Concerns have been raised by financial analysts as to the stability of charter schools in the United States, with a great many being closed by regulators due to poor performance. This level of volatility has made it very tough for startup schools to get funding, which in turn has resulted in an influx of foreign investors who are stepping in to fill the gap.
Wealthy families in countries such as Australia, China, Nigeria and Russia are offering millions of dollars to US schools to help build classrooms, laboratories, libraries and sports venues, with the money being invested meaning that foreign nationals are eligible to qualify for EB-5 temporary US work visas, allowing them and their families to come to the United States. Should the venture result in the successful creation of ten jobs within the first two years, the family then becomes eligible for permanent residency,
“The demand is massive – massive – on the school side,” says Education Fund of America founder and investment adviser Greg Wing. “On the investor side, it’s massive too. It’s going to be explosive.”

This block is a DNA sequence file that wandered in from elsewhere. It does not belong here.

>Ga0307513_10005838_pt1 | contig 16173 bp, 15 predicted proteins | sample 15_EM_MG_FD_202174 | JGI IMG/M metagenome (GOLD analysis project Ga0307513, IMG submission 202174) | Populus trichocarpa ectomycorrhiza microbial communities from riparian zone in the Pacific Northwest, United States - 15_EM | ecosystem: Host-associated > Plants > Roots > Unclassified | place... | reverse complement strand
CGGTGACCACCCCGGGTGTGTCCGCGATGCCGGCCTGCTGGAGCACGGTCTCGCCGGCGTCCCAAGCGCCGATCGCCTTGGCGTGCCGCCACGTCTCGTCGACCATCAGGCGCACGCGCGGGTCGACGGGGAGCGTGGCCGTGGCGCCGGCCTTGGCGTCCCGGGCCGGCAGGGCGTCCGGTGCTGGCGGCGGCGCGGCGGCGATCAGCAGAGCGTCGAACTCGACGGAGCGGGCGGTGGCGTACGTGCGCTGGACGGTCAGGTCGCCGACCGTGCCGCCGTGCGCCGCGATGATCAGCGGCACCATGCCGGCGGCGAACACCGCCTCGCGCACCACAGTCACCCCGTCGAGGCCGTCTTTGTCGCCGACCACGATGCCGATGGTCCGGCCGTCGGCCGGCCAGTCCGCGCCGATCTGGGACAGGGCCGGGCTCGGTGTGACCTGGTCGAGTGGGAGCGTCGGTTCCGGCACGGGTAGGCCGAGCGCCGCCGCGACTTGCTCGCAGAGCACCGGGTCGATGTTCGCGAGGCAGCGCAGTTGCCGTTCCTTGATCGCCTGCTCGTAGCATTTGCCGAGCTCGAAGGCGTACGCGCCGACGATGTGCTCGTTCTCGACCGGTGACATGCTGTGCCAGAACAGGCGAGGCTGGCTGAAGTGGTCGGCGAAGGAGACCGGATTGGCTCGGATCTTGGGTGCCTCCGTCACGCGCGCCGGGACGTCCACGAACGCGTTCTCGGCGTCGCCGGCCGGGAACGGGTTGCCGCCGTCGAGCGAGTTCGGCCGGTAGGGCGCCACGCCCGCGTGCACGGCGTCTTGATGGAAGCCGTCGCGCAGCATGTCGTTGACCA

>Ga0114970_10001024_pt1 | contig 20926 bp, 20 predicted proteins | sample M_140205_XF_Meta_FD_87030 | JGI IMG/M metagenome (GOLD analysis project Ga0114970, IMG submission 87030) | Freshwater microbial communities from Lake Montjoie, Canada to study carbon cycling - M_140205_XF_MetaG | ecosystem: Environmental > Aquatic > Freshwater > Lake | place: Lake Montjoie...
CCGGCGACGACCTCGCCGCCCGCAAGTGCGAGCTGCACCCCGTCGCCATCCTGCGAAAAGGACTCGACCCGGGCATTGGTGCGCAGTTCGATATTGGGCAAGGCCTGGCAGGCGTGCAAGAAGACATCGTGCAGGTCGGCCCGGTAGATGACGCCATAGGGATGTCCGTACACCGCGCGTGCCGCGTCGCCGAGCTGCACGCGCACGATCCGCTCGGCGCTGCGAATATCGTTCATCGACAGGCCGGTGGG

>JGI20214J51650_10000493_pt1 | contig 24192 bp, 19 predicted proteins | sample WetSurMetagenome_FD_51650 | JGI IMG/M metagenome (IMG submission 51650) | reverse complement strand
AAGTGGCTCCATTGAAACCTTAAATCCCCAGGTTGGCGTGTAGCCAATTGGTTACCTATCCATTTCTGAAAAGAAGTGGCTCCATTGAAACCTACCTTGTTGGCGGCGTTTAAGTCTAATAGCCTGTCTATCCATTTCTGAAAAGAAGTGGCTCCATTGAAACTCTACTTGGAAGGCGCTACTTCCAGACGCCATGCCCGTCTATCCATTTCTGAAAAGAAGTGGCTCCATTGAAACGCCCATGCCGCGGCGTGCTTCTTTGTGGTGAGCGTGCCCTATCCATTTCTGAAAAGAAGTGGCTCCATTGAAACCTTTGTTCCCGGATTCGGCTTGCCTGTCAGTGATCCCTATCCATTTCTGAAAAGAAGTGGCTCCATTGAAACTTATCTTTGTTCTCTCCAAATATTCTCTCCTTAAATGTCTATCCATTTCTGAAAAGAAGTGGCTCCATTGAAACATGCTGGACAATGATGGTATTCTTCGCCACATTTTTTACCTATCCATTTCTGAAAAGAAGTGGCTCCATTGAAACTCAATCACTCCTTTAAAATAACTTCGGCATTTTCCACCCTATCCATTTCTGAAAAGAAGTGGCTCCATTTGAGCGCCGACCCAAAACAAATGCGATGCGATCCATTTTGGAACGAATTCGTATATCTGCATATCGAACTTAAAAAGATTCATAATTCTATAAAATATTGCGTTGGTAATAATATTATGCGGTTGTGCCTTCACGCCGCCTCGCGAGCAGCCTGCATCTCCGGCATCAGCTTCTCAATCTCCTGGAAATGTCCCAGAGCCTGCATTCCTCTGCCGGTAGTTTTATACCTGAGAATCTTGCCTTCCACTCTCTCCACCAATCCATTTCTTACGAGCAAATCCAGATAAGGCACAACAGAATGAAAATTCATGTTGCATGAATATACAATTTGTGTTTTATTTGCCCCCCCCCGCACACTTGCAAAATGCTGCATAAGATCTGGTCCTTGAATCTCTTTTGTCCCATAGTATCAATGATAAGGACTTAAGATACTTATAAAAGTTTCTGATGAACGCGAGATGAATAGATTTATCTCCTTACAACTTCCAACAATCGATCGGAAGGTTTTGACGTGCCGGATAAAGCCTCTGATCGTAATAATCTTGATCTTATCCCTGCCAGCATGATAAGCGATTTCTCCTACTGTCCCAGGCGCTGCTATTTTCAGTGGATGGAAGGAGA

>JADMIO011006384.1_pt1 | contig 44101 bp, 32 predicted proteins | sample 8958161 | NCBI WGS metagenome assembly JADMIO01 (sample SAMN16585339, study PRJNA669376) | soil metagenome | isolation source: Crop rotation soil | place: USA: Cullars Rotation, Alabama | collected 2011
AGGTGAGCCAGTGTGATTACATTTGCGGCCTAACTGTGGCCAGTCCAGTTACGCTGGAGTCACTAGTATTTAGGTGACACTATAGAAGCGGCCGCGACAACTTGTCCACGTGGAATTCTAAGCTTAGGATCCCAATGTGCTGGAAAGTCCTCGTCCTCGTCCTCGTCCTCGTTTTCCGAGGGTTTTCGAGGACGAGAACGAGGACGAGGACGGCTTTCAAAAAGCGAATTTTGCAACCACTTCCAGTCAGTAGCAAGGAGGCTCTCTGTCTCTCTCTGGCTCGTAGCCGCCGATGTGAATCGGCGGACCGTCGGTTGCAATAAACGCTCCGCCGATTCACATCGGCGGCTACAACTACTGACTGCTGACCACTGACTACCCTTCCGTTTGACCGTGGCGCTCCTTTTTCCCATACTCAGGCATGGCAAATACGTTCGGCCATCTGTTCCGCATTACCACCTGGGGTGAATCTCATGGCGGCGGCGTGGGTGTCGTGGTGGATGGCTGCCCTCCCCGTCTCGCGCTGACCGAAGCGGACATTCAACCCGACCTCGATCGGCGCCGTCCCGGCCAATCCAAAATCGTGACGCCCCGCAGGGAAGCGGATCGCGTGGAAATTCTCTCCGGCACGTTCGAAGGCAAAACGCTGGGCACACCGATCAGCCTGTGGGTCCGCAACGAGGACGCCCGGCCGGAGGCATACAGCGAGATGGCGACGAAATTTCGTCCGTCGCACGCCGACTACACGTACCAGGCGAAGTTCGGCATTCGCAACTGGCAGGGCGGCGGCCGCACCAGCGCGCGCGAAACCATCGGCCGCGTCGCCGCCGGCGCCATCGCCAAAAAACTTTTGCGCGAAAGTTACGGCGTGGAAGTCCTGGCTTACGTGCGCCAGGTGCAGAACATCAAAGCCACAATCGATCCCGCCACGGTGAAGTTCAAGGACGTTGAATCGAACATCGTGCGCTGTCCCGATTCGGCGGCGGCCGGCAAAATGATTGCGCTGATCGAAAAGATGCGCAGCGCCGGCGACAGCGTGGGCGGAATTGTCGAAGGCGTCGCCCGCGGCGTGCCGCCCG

Recent issues with charter schools in the United States are making the investment a potentially risky one, with immigrant investors having previously lost their money and their chance at US citizenship when their partner in America failed to reach expectations or standards, but even with the risk there is rapidly increasing interest in the investment, with over 3,000 petitions from foreigners approved by the US government in the first nine months of this year.